To determine whether frogs are opportunistic or selective predators, we examined the relationship between the relative abundance of prey taxa in frog diet and its abundance in the habitat by calculating Kendall's rank correlation coefficients (tau). Only monthly diet in 1995 was used in this calculation because sweeps were made only for that year. In this analysis, we included only prey taxa occurred in both sweep samples and the stomachs, because some prey items such as aquatic or terrestrial ones were difficult to sample by sweeps, and other prey (e.g., orthopterans) were presumed to be unavailable for frogs since they are too large to be ingested even though they were abundant in the habitat.
In addition, to examine seasonal changes in the feeding intensity of frogs, we compared the frequency of empty stomachs between months and the number of prey items in a stomach by χ2 test and Dunn's multiple comparisons test, respectively.
To quantify dietary overlap between males and females, we calculated a simple similarity index (Schoener, 1968):
We collected breeding males emitting advertisement calls from early May to late July. In 1995, calling males were collected on all 11 censuses from 9 May to 21 July, except for 27 April. Only 11 of 235 individuals collected during this period were females. Similarly in the second year, no individuals or calls were observed on 29 April, but calling males were collected on every six census dates from 9 May to 20 July. Only 11 females were found among a total of 119 individuals collected. After the reproductive season, only three females and six males were collected and advertisement calls were rarely heard in rice fields. Because breeding periods did not differ in 1995 and 1996, we combined the data for both years.
Feeding intensity changed seasonally from May to July for both males and females (Table 1). Out of a total 332 males collected in the reproductive season, 126 with empty stomachs (38.0%) were found. In females, eight (36.4%) of 22 had empty stomachs. Males with empty stomachs were especially frequently found in May (58.3–84.2%), but the frequency drastically decreased thereafter (Fig. 1). Males collected in May had empty stomachs in significantly higher proportions than in June and July (χ2=110.50, df=2, p<0.01). Both the number and the volume of stomach contents in males were significantly smaller in May than in June and July (Dunn's multiple comparisons test, p<0.05 for both). Furthermore, the food volume in June was significantly smaller than in July (p<0.05), but the number was not significantly different between the two months (p>0.05). On the contrary, all these variables did not differ significantly between the months in females.
Seasonal change of number and volume of prey items found in a stomach and the frequency of empty stomachs. Number of frogs sampled in each month is shown in parentheses.
We extracted 989 prey items from 220 stomachs in the two reproductive seasons. Arthropoda included three classes (Crustacea, Arachnida, and Insecta) which occupied more than 99.9% both in number and volume of the total stomach contents. Insecta included 11 orders and occupied 88.8% in number and 93.7% in volume (Table 2). Among the arthropodian prey taxa, ants (Formicidae), beetles (Coleoptera), dipterans, caterpillars (Lepidoptera larvae), bugs (Hemiptera), and spiders (Araneae) were more frequently found in stomachs (Frequency of occurrence >20%). No particular prey taxa predominated in diet. Ants occupied the largest proportion numerically, followed by beetles, dipterans, caterpillars (all>10%). Volumetrically, caterpillars and beetles occupied the largest proportions (>20%), and the other taxa contributed much less (<6.0%).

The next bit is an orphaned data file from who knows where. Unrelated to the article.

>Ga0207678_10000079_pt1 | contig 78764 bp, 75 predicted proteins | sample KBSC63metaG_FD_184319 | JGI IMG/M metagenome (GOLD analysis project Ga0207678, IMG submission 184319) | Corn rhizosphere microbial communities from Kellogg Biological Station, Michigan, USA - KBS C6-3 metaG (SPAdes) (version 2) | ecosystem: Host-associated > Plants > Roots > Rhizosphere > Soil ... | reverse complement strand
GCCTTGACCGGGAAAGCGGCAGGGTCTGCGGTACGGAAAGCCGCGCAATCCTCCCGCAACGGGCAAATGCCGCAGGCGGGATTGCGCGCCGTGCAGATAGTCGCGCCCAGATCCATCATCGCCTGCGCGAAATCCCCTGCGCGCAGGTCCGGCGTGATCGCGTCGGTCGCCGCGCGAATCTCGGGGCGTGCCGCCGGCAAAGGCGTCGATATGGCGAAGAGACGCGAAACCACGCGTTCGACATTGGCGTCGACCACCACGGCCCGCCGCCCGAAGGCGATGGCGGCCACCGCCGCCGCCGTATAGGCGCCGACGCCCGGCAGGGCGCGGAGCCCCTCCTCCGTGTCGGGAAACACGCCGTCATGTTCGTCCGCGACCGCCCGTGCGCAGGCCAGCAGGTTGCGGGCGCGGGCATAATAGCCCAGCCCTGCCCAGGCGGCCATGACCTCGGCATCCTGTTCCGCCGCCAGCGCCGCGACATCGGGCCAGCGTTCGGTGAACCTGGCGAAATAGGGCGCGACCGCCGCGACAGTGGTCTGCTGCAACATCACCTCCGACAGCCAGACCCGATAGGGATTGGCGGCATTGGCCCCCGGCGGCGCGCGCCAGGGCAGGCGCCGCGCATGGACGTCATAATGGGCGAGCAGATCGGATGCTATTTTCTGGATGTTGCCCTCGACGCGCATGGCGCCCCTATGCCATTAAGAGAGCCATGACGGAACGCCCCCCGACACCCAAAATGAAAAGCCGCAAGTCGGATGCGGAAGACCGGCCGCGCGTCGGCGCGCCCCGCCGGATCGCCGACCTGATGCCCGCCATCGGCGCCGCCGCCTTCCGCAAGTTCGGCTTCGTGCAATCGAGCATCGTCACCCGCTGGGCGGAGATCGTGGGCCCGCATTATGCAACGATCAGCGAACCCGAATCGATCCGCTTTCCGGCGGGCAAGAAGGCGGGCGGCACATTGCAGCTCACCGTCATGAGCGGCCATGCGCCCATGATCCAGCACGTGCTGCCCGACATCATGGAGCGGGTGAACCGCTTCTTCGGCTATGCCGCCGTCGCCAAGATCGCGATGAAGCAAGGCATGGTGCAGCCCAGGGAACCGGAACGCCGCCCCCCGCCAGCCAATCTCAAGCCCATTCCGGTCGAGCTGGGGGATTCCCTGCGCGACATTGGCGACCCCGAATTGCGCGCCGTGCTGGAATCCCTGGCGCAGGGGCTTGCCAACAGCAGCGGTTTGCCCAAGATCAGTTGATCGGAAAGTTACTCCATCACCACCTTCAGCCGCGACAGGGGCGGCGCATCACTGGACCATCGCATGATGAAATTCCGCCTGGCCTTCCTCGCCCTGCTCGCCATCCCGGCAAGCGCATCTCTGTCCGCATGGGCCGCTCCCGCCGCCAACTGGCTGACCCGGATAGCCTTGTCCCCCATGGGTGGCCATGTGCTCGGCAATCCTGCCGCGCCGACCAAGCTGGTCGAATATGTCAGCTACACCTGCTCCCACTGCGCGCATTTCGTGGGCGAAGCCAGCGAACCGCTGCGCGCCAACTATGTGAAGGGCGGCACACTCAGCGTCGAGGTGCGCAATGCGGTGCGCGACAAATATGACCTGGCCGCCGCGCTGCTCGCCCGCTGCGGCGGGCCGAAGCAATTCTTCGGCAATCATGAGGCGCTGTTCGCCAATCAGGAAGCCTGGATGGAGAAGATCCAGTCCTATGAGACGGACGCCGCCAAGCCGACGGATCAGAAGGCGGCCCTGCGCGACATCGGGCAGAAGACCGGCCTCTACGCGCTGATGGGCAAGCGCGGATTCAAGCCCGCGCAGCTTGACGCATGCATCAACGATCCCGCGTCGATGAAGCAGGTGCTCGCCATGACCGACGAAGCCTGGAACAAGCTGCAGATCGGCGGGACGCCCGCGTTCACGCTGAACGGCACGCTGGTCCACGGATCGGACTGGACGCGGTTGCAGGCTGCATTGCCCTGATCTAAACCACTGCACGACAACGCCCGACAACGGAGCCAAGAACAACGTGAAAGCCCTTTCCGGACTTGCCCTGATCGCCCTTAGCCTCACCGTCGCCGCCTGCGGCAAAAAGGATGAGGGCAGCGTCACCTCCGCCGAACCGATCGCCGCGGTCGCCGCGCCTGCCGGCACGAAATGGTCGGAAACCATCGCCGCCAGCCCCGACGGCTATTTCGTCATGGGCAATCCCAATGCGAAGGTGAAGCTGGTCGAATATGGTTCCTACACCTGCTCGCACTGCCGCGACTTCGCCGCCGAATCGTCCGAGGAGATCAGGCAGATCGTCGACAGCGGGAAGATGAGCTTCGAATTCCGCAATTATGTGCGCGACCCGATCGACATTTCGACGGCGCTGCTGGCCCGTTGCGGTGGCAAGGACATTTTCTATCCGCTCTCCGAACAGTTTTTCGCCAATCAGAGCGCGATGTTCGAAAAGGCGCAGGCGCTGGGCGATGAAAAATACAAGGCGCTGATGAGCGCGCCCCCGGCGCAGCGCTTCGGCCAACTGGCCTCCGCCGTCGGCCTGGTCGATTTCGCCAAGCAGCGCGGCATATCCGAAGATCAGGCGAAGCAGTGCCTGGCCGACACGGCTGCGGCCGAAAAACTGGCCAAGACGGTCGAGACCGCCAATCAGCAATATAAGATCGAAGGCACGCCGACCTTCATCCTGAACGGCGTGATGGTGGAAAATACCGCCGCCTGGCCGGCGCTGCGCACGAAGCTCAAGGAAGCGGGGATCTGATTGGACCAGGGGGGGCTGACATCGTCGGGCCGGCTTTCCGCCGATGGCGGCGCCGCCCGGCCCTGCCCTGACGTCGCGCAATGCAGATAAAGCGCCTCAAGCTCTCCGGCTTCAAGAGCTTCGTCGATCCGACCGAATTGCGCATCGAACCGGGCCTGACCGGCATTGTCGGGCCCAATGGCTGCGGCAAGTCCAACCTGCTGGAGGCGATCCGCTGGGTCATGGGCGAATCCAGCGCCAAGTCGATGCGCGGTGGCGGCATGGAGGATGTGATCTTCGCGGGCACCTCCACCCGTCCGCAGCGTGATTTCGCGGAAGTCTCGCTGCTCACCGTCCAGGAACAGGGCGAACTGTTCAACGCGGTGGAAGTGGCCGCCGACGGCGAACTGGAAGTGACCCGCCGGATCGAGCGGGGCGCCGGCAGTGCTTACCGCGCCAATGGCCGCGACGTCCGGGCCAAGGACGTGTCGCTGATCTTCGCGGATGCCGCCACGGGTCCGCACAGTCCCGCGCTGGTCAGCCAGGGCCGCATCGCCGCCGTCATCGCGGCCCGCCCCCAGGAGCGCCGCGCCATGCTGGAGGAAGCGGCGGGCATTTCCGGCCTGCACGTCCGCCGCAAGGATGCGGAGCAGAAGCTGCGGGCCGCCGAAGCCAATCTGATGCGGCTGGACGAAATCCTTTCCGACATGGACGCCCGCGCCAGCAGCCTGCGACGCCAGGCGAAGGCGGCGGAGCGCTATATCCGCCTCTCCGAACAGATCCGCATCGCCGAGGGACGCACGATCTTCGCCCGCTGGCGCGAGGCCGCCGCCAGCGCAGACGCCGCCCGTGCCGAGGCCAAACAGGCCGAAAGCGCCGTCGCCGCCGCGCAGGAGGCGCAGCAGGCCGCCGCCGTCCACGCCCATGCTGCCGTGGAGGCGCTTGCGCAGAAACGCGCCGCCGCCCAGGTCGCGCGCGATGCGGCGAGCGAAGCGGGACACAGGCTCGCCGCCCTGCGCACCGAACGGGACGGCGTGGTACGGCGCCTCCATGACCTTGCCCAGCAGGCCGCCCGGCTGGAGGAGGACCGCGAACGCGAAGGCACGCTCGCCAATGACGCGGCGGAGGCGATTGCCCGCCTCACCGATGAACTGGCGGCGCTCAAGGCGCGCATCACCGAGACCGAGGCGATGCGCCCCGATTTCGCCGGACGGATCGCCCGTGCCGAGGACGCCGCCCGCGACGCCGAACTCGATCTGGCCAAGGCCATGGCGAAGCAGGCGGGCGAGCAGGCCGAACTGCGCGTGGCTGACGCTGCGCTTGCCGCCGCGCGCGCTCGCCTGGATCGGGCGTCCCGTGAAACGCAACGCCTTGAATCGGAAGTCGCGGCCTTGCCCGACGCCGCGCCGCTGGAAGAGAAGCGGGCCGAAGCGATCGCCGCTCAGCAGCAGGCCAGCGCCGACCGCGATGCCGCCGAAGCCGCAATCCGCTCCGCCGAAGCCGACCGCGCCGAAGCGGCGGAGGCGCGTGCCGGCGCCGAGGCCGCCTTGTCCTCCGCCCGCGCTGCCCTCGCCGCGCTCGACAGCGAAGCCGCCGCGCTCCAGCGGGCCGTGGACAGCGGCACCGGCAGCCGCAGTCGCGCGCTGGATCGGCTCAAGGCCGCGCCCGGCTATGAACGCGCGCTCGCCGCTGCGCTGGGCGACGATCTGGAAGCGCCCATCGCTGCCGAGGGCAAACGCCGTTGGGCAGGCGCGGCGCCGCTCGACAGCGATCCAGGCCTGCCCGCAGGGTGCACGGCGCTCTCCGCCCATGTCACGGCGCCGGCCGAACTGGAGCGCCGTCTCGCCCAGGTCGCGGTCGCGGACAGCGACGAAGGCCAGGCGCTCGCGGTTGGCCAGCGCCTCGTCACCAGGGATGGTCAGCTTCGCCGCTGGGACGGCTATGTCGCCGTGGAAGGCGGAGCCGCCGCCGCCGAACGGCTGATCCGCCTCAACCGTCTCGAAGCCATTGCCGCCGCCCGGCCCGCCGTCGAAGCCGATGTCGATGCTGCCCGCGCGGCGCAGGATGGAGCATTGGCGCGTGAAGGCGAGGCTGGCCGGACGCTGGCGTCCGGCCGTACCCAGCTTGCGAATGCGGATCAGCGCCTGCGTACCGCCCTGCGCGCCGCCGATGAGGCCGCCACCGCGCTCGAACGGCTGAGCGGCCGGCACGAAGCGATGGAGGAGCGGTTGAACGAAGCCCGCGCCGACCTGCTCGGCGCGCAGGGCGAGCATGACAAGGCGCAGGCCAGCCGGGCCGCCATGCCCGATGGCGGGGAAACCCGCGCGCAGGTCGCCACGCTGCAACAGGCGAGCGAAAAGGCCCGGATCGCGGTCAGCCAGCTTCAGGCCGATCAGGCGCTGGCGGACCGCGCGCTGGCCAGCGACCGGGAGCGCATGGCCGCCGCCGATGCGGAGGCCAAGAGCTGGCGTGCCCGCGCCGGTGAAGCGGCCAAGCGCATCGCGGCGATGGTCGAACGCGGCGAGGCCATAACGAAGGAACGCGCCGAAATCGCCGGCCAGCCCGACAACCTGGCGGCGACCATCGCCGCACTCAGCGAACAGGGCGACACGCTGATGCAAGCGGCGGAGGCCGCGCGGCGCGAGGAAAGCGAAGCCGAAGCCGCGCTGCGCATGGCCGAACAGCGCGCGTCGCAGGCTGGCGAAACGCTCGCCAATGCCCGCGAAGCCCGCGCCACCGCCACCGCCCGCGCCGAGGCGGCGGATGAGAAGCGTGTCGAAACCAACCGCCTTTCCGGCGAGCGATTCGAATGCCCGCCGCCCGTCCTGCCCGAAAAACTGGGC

Diet composition of Hyla japonica in reproductive season, sampled from males (930 prey from 206 frogs, total volume 16501.3 mm3), females (59 prey from 14 frogs, total volume 967.6 mm3), and their total (989 prey from 220 frogs, total volume 17468.9 mm3).
Beetles included various taxonomic groups; click (elaterid; 4.4% of the total prey items), snout (curculionid; 3.2%), slider (cantharid; 2.4%), and leaf (chrysomelid; 2.3%) beetles were prominent, and scarab, ground (carabid), ladybug (coccinellid), and rove (staphylinid) beetles also occurred but in lower frequencies (<0.5%). The only other invertebrate prey ingested was an earthworm. Shed skins, plant materials, and minerals occurred in 0.9%, 10.5%, 1.8%, respectively, of the stomachs examined.
Sexual differences in diet
Females (mean±SD=34.8±1.63 mm, range =31.1–37.5 mm) were significantly larger in SVL than males (31.0±2.29 mm, 25.4–39.8 mm) (U-test, p <0.01). However, mean length of prey items in a stomach did not differ significantly between the sexes (males =7.1± 3.37 mm, 2.4–23.8 mm; Female =6.8 ±2.51 mm, 3.7–12.4 mm). The frequency of empty stomachs (males = 38.0%; females = 36.4%; Fisher's exact probability test, p >0.05), mean number of prey items (males =4.5± 3.30, 1–15; females =4.2 ± 3.09, 1–10; U-test, p >0.05), and the mean volume (males =80.2±91.91 mm3, 0.3–621.8 mm3; females =69.1±51.88 mm3, 3.84–181.47 mm3; U-test, p >0.05) were not significantly different between the sexes.
Diet compositions were quite similar between males and females, as indicated by a high dietary overlap (0.82). The frequency of all prey taxa occurring in the stomachs was also not significantly different between sexes (Table 2: Fisher's exact probability test, P>0.05 for all prey taxa). Only volumetric proportions of caterpillars, beetles and beetle larvae slightly differed between them (Table 2).
Relationships between diet and prey availability
Fourteen out of 22 prey taxa shown in Table 2 were sampled by sweeps (Table 3). Seven of eight prey taxa not sampled included either aquatic organisms such as maggots (dipteran larvae), caddisfly (trichopteran) larvae and amphipods, or soil invertebrates such as springtails (collembolans), mites (acarina), woodlice (isopods), and earthworms (oligochaeta). All these taxa were minor components among the diets.
Monthly and yearly variations in diet of breeding H. japonica, and its relationships with the relative abundance in sweep samples. Number of prey items examined in each year is shown in parentheses.